One way to understand marketing is to call it "pre-selling".

Some people don't have to be convinced to make a purchase. A business may make/sell/offer exactly what they want - all the business has to do is open its doors to allow that money to come in.

Most people, however, need some convincing.

Ok, so, you offer food. What kind of food? Does it look good? What do other people think about your food? Are you a good chef?

Ok, so, you offer social media management. What exactly does that mean? How will you help my business, nonprofit, or city? What do other people think about the work you do?

Some of the resistance to marketing is that the time, effort, and money spent "doesn't make money". Small businesses resist marketing efforts, only reaching out to customers who are already willing to spend money because they're a safe bet. Nonprofits spend most of the year with their nose to the grindstone - only to frantically blast people with ads when it comes time to appeal for donations. Cities resist marketing because they don't understand it, assume they don't need it, and look at it as "just another thing to do".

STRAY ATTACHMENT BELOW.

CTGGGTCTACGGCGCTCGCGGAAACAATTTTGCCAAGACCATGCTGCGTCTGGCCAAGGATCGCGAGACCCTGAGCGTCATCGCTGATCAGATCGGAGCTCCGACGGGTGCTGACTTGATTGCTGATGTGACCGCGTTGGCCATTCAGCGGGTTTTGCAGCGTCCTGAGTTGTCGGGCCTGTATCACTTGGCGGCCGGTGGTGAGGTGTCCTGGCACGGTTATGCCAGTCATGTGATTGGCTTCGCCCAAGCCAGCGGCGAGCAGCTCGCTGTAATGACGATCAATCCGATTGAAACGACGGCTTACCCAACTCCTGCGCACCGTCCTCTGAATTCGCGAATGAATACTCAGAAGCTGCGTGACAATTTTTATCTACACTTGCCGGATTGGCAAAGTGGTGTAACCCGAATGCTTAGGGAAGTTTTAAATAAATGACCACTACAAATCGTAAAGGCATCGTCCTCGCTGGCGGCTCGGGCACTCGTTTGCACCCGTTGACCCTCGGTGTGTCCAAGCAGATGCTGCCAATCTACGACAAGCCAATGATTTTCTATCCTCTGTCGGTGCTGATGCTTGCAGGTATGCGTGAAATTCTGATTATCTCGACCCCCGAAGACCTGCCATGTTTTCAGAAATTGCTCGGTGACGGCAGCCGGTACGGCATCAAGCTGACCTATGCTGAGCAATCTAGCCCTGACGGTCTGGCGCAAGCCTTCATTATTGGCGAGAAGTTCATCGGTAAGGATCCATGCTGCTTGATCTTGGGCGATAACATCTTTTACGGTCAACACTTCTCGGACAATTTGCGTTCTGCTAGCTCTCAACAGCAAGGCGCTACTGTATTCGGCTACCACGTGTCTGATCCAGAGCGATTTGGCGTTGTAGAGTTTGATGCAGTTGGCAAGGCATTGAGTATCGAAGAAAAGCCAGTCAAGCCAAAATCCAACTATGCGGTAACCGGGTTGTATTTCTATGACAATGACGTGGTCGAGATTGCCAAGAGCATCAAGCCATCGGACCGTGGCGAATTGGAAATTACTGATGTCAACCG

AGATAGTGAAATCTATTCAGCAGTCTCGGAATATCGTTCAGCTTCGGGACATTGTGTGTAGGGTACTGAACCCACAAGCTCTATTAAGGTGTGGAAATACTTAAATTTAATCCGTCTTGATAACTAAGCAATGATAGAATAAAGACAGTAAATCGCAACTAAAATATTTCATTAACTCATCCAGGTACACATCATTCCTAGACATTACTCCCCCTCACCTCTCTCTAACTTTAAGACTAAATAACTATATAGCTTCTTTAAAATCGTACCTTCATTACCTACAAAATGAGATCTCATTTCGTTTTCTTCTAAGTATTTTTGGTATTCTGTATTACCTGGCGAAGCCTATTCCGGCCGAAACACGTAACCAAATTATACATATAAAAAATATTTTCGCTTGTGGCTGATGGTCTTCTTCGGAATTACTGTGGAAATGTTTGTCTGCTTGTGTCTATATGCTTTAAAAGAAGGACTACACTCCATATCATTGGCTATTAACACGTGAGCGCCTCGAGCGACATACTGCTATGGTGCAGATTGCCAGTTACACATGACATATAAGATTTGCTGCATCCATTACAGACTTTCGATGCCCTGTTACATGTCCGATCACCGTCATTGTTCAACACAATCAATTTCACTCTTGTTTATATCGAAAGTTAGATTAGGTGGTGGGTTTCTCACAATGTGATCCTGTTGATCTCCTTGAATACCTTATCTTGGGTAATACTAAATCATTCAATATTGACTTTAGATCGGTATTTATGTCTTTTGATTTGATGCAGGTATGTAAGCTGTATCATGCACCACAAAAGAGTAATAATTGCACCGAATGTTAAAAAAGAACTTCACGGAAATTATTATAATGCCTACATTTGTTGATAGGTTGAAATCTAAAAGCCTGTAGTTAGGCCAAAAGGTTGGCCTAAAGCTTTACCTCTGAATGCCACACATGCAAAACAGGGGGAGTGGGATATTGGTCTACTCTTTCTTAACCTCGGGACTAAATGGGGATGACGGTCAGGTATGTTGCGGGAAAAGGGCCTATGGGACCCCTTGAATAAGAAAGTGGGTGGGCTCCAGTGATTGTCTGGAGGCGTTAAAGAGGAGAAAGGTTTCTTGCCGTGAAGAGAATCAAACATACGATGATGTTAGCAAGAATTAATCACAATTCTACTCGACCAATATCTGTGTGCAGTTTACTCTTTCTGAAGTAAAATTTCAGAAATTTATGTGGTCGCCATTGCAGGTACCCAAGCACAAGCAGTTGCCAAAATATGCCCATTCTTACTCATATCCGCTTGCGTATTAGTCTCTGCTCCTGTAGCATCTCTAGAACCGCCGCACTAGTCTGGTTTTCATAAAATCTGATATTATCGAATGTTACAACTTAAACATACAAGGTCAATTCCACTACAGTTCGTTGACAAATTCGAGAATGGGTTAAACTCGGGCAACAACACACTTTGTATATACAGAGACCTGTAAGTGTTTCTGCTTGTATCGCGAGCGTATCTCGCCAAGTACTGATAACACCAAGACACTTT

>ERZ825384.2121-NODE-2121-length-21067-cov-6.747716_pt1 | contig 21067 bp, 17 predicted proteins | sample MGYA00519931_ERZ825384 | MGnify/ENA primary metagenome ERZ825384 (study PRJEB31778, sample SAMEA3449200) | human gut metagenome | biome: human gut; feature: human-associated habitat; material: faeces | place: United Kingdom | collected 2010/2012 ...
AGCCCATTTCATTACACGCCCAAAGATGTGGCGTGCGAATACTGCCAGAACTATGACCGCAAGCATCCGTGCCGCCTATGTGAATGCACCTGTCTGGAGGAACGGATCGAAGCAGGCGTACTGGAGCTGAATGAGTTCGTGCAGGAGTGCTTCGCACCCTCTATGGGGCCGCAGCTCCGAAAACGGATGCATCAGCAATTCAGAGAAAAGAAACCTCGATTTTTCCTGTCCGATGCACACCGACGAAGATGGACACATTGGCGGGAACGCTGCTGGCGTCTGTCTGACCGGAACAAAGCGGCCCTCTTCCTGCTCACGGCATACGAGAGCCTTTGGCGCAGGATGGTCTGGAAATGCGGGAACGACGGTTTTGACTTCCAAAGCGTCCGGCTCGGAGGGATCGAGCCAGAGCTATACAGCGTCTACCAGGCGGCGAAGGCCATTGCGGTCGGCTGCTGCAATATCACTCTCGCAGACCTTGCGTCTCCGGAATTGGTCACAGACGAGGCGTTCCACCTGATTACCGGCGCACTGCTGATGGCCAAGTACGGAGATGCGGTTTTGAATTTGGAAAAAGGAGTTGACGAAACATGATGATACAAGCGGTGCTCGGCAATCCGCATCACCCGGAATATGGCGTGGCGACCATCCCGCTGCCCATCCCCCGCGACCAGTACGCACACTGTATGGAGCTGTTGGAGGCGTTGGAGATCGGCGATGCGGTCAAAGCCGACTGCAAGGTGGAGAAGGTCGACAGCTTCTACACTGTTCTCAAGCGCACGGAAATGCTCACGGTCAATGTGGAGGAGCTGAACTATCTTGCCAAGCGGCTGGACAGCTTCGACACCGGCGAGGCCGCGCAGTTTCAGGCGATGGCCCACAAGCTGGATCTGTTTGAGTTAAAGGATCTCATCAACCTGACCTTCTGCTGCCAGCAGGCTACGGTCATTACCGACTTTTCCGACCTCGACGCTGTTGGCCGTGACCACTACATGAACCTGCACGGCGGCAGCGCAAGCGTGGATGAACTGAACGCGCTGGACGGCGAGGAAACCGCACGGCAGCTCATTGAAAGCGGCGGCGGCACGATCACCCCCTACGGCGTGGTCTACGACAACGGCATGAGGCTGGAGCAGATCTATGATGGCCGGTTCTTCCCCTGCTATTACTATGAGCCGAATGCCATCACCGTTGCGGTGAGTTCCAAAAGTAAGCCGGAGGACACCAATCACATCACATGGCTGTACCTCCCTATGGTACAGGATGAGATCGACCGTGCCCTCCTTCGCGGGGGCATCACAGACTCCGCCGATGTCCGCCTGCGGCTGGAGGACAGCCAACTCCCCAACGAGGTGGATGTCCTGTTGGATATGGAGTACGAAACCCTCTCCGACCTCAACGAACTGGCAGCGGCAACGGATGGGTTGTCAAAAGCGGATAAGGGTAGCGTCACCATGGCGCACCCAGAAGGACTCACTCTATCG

But if they would look at marketing as pre-selling, a way to make their work easier in the future, they understanding might change. Work becomes easier because marketing has already starting the momentum moving in the direction it should go. The marketing small business creates a bigger and bigger pool of potential customers interested in and aware of what they do, the marketing nonprofit has already built an army of supporters before they ask for money, and the marketing city has invested in pride, interest, and outreach to build their community rather than just politics and infrastructure.